Thursday, May 21, 2009

Random pond shot from this morning. Yesterday I saw a muskrat in there; let's imagine it's lurking somewhere in this picture, out of sight. I'm also seeing a pair of mallard ducks quite often -- maybe they're nesting nearby? You could just sit by the pond all day and watch things happen if it weren't for the ants. Have I ever mentioned the ANTS??? They're European fire ants (from Hell), and in any square metre at Beechwood there must be roughly a trillion of them. They're small, they're red, and they are very, very angry. Here's one going about its business on a tree stump:

When the weather warms up in the spring these ants start waking up, or defrosting, or whatever it is they do. If you can get there very early in the day, while it's still cool, you have a chance to get some work done, but before long the ants will notice you and start crawling up your pant legs, down your collar, and into your sleeves. The bites sting, which I could live with, and swell and itch for days, which gets tiresome quickly. (This seems to get worse as the summer progresses: either the ants get more potent or I get more sensitized. I have a bite on my wrist right now that's actually not bad at all.)

The first thing I do when I arrive at the site is tuck my pant legs into my socks and put on gloves with long suede cuffs that cover my long sleeves. As I'm pulling garlic mustard I stop frequently to check my shoes: if there are only one or two ants I just stamp my feet and get on with it, but often I discover I'm swarming with the red devils and I have to shake/stamp/flick them all off. If they stayed at ground level it would be bad enough, but they climb up plants so they can look you in the eye and utter death threats. That means you're always brushing against them, and they get in your hair and down your neck and pretty soon you're waking up screaming and twitching at night ... ok, it's not quite that bad yet, but the ants are a problem. There's no danger that this lovely wetland is going to become a picnic area any time soon.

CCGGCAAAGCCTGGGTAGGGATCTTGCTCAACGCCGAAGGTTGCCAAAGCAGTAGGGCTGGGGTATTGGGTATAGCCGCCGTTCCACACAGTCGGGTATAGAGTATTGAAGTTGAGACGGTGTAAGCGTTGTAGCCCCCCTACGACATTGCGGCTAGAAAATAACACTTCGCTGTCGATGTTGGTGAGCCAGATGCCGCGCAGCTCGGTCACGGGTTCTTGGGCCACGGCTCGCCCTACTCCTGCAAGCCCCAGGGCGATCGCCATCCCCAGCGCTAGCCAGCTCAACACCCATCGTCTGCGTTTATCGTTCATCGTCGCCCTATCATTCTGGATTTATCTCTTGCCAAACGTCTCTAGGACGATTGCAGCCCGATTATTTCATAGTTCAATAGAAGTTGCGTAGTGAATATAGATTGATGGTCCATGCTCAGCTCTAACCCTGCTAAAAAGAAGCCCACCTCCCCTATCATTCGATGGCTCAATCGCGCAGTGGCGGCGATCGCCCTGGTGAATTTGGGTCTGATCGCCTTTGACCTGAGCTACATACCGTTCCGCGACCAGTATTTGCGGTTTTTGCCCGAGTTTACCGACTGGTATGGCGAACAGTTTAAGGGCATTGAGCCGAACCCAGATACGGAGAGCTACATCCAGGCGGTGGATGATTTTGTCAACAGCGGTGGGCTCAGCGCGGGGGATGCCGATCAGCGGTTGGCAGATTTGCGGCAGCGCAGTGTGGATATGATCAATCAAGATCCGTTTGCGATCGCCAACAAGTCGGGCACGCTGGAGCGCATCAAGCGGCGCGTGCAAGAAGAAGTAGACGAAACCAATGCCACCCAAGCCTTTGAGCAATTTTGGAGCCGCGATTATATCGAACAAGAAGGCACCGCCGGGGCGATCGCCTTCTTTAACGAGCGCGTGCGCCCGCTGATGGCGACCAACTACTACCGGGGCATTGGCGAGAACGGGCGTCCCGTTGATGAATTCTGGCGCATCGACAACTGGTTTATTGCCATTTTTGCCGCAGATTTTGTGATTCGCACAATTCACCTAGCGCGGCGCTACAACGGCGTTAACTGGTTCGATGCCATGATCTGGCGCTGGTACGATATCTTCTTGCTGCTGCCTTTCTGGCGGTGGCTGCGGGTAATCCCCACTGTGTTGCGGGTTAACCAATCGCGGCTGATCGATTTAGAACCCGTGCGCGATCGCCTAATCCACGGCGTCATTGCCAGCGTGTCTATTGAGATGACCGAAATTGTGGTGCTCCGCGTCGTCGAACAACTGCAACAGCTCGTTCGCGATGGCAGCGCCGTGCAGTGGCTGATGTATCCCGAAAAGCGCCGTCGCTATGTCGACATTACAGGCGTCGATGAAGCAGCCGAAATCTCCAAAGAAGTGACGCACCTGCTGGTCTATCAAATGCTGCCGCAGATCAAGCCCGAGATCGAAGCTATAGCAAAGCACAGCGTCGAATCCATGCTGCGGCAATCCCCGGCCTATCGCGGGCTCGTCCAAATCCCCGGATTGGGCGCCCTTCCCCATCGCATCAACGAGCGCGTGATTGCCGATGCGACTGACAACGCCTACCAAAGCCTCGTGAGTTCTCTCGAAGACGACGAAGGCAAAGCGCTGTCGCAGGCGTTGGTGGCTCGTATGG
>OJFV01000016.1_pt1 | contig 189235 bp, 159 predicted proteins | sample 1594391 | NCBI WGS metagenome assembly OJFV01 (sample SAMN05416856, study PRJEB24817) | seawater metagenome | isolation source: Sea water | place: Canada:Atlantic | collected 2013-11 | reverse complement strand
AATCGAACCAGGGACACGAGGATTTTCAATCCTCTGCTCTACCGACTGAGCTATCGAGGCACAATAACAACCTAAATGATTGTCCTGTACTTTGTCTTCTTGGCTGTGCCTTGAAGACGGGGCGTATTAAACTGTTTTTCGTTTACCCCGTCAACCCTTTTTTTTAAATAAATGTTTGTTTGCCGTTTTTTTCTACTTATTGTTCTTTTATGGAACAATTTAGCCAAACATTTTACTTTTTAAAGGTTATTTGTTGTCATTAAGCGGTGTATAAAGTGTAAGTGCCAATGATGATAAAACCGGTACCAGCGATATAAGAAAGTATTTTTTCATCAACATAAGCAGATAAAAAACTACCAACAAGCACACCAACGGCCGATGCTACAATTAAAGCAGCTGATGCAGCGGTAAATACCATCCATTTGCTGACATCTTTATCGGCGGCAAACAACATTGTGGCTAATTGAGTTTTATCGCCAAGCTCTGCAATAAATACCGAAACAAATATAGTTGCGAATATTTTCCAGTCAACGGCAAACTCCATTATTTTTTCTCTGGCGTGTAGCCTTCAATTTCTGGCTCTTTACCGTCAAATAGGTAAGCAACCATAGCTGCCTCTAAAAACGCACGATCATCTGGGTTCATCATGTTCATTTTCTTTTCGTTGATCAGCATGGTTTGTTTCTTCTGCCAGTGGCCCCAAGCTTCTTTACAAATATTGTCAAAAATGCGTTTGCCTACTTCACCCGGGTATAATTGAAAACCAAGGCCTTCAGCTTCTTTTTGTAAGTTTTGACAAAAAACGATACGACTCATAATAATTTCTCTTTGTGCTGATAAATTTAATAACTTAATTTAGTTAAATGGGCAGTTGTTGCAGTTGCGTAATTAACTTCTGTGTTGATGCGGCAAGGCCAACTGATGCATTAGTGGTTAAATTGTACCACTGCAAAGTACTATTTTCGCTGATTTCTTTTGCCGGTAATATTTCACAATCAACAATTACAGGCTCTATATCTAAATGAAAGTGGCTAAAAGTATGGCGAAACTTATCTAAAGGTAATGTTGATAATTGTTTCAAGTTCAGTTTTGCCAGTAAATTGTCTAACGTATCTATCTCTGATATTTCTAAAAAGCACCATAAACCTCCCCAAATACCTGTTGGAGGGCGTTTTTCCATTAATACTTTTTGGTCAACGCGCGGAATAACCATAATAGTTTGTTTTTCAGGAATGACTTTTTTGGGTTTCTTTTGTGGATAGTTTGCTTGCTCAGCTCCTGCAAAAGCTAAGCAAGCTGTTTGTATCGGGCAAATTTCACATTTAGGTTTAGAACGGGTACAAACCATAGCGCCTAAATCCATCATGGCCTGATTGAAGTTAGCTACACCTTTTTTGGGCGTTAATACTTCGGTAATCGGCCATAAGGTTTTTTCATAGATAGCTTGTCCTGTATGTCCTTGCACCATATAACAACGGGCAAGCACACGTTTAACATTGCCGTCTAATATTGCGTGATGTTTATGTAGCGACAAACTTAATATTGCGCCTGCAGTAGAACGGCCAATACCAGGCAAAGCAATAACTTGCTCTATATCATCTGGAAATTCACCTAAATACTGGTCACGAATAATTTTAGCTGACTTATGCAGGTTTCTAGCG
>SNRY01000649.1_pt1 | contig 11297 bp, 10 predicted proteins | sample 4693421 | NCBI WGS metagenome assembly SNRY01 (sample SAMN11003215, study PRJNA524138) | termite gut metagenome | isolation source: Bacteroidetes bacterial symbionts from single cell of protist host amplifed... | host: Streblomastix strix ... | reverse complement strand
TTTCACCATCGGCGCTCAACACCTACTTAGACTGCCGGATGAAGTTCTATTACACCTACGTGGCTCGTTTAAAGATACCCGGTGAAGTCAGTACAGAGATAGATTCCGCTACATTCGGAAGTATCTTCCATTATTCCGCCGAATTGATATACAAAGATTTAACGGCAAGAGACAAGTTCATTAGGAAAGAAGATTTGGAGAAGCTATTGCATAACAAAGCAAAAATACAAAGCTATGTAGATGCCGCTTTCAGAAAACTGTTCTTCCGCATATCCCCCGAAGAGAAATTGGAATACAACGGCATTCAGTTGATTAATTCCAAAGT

I'm rethinking what I said about the second deer I saw being the mate of the first one. I made some assumptions:

a) two bucks wouldn't be hanging out together

b) females could have some form of antlers

Neither of those things seems to be necessarily true, according to some websites I've perused lately. Some sources say does don't have antlers, others say there's a possibility. Experts reading here, feel free to weigh in! The first deer I saw was undeniably male (not that I was particularly checking him out, but you know how guys are about scratching themselves ... some things become obvious ...) The second deer was smaller and more timid, but it did have definite antlers. Here's something else interesting I learned:

"Males and occasionally females have antlers, which are made from bone and are shed annually, usually mid-winter (new ones are grown in the spring). It may be surprising then that antlers are rarely found in the woods. Since they are rich in calcium and other nutrients, antlers are usually eaten by animals such as porcupines, rabbits and rodents soon after they are shed."

Huh! A nice crunchy snack.

If you want to know more about deer antlers:

Garlic mustard update: things are looking pretty good by the pond, and I've moved into "the interior" at the north end of the site, where I have to say there's an awful lot of the stuff. Some days I feel quite confident about removing it all, and other days I realize that I haven't got a chance. Oh well, everyone needs a hobby.

Finally, more fungus pictures. Again, the experts are welcome to supply the name of this thing. If you look carefully you'll see a few small dark beetles and one of our ant friends, but they blend in quite well:

1 comment:

Aaron said...

Your mushroom might be Dryads Saddle (Polyporus, squamosus). It has a few look alikes though so don't take my word for it. If it is however, you can eat it!